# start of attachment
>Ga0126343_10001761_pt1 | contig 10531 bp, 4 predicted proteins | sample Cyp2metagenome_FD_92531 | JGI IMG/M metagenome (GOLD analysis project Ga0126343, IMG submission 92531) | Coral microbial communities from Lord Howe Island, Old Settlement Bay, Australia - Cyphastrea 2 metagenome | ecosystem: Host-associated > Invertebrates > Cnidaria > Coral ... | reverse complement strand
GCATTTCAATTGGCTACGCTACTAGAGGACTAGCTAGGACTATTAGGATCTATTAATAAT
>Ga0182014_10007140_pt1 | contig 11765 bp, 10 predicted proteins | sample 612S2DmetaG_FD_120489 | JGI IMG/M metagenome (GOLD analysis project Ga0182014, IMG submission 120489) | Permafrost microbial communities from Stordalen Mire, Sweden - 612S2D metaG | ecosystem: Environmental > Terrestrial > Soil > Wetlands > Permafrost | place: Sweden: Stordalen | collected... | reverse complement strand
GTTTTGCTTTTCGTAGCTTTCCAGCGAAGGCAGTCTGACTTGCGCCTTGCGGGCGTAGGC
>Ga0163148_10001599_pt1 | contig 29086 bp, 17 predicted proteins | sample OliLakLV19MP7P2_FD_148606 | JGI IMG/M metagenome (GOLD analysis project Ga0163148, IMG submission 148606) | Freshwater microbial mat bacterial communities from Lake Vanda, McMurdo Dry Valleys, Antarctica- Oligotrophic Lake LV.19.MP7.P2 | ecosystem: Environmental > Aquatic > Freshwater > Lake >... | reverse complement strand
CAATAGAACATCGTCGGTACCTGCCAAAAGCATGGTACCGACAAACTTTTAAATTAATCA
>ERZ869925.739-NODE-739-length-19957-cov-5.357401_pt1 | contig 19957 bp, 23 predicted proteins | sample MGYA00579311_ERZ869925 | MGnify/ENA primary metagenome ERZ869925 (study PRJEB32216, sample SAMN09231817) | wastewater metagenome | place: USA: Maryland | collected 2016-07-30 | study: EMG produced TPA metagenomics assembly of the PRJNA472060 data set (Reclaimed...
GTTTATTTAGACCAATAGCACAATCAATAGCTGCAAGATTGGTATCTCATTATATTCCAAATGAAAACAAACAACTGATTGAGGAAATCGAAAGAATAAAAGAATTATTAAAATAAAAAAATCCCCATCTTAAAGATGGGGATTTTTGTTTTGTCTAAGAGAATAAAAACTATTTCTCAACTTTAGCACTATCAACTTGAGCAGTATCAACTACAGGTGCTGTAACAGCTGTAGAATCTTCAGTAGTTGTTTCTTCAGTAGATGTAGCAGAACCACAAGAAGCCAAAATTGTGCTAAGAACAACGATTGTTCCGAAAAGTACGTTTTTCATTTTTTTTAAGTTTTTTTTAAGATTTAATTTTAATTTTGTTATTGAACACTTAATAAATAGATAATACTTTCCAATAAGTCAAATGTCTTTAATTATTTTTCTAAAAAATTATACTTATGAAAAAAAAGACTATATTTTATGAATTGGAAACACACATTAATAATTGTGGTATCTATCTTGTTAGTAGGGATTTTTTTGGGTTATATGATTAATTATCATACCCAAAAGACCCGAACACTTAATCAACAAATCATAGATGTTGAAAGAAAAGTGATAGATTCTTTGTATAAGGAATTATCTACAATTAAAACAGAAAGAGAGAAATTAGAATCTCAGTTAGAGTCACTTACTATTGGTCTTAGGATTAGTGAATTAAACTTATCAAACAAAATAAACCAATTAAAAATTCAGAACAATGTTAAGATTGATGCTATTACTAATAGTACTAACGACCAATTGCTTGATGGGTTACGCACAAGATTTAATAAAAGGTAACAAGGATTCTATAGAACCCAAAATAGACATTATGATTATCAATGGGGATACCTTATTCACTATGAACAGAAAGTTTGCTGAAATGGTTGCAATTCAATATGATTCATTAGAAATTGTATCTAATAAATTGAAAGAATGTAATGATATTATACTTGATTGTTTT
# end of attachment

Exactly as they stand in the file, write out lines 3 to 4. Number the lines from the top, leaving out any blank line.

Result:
>Ga0182014_10007140_pt1 | contig 11765 bp, 10 predicted proteins | sample 612S2DmetaG_FD_120489 | JGI IMG/M metagenome (GOLD analysis project Ga0182014, IMG submission 120489) | Permafrost microbial communities from Stordalen Mire, Sweden - 612S2D metaG | ecosystem: Environmental > Terrestrial > Soil > Wetlands > Permafrost | place: Sweden: Stordalen | collected... | reverse complement strand
GTTTTGCTTTTCGTAGCTTTCCAGCGAAGGCAGTCTGACTTGCGCCTTGCGGGCGTAGGC